The Federal Trade Commission (FTC) can be compelled to disclose details of the data security standards it uses to pursue enforcement action against companies that suffer data breaches, the agency's chief administrative law judge ruled Thursday.
The decision came in response to a motion filed by LabMD, a now-defunct medical laboratory that has been charged by the FTC with unfair trade practices for exposing sensitive information belonging to 10,000 patients in 2010.
LabMD has accused the FTC of holding it to data security standards that do not exist officially at the federal level. It has maintained that the agency must publicly disclose the data security standards it uses to determine whether a company has reasonable security measures in place.
The FTC argued that it should not be required to disclose the legal or other standards it uses to determine whether a company's data security practices are unfair or not under Section 5 (a) of the FTC Act.
In a six-page ruling, the FTC's chief administrative law judge, Michael Chappell, nixed that argument and held that the Commission can indeed be compelled to disclose the information in the LabMD case.
The judge held that while LabMD may not inquire about the FTC's legal standards or rationale, it has every right to know what data security standards the commission uses when pursuing enforcement action. The FTC's Bureau of Consumer Protection "shall provide deposition testimony as to what data security standards, if any, have been published by the FTC or the Bureau upon which [it] intends to rely on at trial," Chappell ruked.
The decision is a victory for the many groups that are opposed to the FTC's pursuit of companies that have suffered data breaches in recent years.
Groups like the Chamber of Commerce, TechFreedom, the American Hotel and Lodging Association, the National Federation of Independent Businesses, the International Franchise Association and Cause of Action all filed motions supporting LabMD.
The groups have accused the FTC of overstepping its authority in forcing costly consent decrees and settlements from companies that have suffered data breaches in recent years. They have claimed that the FTC's prosecution of breached entities under the unfair trade practices provision of the FTC Act is both unauthorized and illegal.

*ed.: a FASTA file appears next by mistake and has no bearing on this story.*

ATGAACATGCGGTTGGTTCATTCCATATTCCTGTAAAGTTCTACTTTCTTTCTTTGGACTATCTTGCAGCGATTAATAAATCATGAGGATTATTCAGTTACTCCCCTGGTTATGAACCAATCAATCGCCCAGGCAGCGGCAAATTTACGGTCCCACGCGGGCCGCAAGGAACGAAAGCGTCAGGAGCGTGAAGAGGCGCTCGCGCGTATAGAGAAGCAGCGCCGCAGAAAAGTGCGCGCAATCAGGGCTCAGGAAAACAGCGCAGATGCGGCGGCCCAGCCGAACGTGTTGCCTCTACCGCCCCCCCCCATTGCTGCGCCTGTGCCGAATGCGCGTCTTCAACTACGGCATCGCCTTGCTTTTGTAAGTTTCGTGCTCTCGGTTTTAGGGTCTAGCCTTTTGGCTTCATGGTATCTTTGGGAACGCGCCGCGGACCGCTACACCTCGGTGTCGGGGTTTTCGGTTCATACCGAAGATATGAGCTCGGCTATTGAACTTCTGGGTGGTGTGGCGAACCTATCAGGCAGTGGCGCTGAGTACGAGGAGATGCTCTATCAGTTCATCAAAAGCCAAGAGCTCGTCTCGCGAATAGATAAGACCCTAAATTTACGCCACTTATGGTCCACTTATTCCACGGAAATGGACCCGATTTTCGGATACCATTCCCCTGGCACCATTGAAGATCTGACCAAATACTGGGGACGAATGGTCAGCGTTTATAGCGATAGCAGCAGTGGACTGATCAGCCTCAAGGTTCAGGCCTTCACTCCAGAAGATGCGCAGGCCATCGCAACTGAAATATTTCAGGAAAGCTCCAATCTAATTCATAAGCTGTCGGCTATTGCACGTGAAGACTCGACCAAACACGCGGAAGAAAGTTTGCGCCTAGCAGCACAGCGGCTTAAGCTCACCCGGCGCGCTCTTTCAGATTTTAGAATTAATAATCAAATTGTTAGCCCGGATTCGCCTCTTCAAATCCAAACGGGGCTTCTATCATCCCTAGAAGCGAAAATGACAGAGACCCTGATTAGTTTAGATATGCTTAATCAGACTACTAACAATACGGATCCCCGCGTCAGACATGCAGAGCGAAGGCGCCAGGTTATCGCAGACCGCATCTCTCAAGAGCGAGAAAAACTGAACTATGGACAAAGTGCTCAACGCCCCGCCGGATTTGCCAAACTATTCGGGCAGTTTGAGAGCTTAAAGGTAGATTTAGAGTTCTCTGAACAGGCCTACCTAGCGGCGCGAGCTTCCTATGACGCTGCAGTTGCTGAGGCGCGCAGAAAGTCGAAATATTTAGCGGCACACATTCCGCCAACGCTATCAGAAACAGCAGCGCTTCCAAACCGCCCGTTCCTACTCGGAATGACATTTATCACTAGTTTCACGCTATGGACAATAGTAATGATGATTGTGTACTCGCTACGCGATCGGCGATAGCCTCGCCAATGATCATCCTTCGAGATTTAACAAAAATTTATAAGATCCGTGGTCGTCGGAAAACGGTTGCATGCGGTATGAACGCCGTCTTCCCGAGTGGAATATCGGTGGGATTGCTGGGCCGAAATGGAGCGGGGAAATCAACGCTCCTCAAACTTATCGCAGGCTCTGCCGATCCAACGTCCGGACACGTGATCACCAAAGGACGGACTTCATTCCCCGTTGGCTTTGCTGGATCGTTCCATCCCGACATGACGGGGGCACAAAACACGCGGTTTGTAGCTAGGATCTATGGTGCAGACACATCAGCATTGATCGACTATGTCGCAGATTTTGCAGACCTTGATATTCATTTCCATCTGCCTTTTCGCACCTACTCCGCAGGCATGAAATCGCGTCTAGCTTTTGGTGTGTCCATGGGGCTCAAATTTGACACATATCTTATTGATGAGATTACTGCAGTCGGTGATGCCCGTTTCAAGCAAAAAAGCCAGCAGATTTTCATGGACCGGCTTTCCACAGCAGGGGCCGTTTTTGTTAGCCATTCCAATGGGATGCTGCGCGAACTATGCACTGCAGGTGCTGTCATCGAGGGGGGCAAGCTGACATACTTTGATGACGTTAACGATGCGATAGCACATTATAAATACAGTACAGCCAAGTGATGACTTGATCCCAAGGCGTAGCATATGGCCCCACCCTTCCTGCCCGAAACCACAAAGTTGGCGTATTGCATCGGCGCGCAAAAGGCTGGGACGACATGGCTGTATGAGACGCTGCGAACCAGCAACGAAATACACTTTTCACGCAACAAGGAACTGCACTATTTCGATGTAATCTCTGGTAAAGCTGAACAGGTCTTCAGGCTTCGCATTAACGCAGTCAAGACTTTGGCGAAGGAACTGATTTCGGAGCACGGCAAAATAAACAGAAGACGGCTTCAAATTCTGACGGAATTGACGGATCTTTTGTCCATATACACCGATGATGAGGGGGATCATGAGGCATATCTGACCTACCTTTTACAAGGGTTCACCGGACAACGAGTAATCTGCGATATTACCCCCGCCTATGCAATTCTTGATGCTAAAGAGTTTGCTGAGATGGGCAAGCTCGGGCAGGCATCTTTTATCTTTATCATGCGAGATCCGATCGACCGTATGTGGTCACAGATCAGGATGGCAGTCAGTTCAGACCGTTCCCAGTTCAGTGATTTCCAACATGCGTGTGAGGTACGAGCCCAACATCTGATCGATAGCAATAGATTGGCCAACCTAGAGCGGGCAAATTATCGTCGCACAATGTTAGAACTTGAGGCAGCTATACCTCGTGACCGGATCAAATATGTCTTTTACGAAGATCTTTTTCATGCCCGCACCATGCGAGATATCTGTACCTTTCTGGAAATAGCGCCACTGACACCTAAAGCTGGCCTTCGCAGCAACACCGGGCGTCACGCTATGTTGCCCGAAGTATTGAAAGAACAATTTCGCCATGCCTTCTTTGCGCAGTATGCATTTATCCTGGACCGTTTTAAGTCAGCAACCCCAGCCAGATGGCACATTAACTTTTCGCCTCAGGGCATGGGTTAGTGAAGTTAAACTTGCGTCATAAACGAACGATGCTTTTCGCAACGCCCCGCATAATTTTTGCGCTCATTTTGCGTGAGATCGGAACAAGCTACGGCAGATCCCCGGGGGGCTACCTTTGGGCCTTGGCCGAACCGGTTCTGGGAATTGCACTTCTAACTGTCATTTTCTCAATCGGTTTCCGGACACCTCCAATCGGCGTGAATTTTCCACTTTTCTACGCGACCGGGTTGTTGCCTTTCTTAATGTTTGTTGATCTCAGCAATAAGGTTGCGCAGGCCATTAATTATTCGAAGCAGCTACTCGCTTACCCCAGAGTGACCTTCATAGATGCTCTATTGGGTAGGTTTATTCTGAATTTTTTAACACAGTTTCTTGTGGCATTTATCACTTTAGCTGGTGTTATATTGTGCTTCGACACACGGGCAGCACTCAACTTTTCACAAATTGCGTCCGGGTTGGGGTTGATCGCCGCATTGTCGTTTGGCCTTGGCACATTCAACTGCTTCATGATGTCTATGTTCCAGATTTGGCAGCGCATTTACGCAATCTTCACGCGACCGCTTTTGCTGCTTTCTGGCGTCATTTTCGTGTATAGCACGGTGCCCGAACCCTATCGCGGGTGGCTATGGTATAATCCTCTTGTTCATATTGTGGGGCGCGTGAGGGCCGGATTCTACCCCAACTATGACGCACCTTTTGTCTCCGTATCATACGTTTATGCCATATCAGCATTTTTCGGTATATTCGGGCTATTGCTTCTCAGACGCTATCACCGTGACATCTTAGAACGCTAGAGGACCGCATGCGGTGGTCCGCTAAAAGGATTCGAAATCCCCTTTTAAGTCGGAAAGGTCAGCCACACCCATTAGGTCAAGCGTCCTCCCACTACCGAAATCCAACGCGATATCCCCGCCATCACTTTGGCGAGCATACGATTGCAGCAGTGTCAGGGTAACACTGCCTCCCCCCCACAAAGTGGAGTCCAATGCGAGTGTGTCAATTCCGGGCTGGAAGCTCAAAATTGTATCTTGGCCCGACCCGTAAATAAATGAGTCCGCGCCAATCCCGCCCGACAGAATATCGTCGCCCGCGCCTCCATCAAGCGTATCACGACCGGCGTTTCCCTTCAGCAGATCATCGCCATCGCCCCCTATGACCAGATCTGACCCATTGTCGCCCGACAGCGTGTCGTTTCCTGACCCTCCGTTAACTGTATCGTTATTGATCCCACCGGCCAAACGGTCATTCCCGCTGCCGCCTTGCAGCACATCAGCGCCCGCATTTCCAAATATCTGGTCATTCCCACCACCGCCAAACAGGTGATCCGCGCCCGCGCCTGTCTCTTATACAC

LabMD is one of two companies that have challenged the FTC lawsuits so far. The company shut down operations a few months ago, citing the cost involved in fighting the FTC complaint. The only other company to challenge the FTC in similar fashion is Wyndham Hotels.
Reed Rubinstein, senior vice president for litigation at Cause of Action, welcomed Thursday's ruling.
"It means we will have an opportunity to speak on the record with the witness from the FTC about the standards they believe were in place" at the time LabMD information was allegedly leaked.
"They have been extremely reticent about disclosing what they believe LabMD did wrong at any particular moment in time. This is an opportunity to obtain a little more specificity" about the FTC's complaint, Reed said.
The FTC did not immediately respond to a request for comment.
Jaikumar Vijayan covers data security and privacy issues, financial services security and e-voting for Computerworld. Follow Jaikumar on Twitter at @jaivijayan or subscribe to Jaikumar's RSS feed. His e-mail address is firstname.lastname@example.org.
Read more about cybercrime and hacking in Computerworld's Cybercrime and Hacking Topic Center.
Join the CIO Australia group on LinkedIn. The group is open to CIOs, IT Directors, COOs, CTOs and senior IT managers.